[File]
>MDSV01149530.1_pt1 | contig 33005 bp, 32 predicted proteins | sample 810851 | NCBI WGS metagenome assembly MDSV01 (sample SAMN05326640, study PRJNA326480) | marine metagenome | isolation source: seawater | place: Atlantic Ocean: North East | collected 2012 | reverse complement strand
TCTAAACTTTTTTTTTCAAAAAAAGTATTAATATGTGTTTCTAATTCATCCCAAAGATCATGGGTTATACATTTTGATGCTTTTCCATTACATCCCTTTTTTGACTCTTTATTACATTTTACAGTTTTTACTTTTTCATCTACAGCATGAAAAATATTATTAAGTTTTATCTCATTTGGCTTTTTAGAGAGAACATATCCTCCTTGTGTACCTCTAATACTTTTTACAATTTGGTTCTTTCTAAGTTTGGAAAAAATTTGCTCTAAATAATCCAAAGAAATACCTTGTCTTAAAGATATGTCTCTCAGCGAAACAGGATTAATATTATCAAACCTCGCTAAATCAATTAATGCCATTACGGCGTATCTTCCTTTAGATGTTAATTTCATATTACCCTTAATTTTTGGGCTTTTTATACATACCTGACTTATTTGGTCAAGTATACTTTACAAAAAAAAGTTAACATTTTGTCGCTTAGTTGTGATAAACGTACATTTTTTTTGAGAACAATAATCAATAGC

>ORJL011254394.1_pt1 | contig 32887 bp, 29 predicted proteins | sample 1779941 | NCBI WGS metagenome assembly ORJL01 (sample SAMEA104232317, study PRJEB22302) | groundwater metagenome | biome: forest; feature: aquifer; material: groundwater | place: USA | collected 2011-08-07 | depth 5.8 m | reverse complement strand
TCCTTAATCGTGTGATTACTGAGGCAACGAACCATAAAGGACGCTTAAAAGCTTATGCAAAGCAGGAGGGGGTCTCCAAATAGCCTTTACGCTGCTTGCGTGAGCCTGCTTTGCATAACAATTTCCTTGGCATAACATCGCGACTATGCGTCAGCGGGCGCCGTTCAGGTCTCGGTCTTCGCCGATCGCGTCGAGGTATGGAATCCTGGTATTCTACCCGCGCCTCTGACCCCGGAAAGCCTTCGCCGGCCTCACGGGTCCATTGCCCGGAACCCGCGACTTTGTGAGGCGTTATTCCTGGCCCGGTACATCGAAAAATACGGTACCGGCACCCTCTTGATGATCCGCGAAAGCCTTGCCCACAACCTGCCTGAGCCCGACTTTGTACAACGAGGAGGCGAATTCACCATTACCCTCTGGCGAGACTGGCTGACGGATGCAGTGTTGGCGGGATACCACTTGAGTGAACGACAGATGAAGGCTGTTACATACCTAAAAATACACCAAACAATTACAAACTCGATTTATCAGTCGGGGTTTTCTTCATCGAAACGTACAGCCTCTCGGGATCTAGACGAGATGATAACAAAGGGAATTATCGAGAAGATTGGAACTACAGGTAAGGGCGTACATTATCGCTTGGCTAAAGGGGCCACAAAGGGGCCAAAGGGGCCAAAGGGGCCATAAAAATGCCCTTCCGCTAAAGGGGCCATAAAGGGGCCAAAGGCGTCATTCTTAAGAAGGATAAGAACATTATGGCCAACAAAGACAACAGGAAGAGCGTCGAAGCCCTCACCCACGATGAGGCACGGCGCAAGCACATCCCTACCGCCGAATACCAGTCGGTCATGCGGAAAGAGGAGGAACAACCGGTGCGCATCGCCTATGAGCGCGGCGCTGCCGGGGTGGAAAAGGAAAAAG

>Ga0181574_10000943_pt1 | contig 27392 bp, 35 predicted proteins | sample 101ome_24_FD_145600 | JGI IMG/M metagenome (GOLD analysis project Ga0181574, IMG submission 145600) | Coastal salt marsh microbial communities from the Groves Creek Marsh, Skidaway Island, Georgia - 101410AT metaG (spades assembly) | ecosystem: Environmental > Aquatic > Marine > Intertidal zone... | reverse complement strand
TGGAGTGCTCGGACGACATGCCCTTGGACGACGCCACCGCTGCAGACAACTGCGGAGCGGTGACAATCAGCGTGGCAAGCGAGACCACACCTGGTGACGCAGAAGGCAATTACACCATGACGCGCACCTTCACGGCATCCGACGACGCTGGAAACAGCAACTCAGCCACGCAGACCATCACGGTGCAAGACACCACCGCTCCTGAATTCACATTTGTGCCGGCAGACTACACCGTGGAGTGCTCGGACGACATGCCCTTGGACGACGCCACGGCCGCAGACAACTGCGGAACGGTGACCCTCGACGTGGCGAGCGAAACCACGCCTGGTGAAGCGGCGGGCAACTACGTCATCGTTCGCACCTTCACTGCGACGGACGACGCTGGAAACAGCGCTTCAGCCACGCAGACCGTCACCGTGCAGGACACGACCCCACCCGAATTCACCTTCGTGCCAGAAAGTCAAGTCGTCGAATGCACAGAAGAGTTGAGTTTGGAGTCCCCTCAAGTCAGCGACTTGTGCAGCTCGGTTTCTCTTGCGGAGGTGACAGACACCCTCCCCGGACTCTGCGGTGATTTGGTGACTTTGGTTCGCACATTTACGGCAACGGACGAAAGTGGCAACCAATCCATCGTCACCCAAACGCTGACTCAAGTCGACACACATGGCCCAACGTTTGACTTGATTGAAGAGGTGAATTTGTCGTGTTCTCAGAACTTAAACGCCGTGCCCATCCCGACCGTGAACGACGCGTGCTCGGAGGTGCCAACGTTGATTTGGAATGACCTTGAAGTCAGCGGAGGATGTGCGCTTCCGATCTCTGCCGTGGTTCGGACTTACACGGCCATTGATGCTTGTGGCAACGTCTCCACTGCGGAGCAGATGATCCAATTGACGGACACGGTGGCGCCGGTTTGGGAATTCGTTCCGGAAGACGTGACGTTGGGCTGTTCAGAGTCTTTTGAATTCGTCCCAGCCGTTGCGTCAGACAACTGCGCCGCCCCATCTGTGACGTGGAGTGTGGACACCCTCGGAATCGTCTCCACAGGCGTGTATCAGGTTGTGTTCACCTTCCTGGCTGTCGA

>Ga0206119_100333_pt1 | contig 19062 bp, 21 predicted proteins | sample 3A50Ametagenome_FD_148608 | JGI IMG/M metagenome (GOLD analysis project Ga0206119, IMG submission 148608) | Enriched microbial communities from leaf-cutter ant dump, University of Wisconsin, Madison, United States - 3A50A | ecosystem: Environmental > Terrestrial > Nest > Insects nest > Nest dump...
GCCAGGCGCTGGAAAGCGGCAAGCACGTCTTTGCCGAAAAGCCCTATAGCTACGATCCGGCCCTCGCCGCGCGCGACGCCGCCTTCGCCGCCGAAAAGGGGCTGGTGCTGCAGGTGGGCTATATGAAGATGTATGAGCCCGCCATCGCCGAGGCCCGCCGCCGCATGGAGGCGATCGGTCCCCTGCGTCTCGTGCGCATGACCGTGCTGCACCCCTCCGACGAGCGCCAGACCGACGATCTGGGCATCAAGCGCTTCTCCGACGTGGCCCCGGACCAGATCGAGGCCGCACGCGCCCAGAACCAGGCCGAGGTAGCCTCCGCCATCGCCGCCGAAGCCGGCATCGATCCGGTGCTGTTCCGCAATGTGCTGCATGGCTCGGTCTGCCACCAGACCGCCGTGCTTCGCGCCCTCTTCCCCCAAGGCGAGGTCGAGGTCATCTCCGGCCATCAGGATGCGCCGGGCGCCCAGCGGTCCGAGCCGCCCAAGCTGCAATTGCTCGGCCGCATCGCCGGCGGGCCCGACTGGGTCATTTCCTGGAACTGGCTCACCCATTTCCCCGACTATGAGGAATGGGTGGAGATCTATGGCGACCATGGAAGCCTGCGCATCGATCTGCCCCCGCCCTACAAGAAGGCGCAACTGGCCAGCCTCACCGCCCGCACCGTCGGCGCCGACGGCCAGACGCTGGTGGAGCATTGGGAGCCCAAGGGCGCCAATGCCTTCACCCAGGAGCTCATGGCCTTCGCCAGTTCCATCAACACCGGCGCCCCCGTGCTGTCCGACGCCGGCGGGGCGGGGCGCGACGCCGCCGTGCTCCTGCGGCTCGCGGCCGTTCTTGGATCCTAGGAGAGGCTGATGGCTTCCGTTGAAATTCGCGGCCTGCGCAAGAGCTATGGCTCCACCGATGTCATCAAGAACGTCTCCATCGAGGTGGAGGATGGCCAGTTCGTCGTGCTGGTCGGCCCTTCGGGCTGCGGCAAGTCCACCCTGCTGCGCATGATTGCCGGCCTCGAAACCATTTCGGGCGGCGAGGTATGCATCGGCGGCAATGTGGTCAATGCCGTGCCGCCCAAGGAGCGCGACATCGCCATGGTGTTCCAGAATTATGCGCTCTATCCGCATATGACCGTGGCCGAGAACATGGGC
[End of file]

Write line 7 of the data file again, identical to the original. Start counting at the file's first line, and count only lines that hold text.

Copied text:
>Ga0206119_100333_pt1 | contig 19062 bp, 21 predicted proteins | sample 3A50Ametagenome_FD_148608 | JGI IMG/M metagenome (GOLD analysis project Ga0206119, IMG submission 148608) | Enriched microbial communities from leaf-cutter ant dump, University of Wisconsin, Madison, United States - 3A50A | ecosystem: Environmental > Terrestrial > Nest > Insects nest > Nest dump...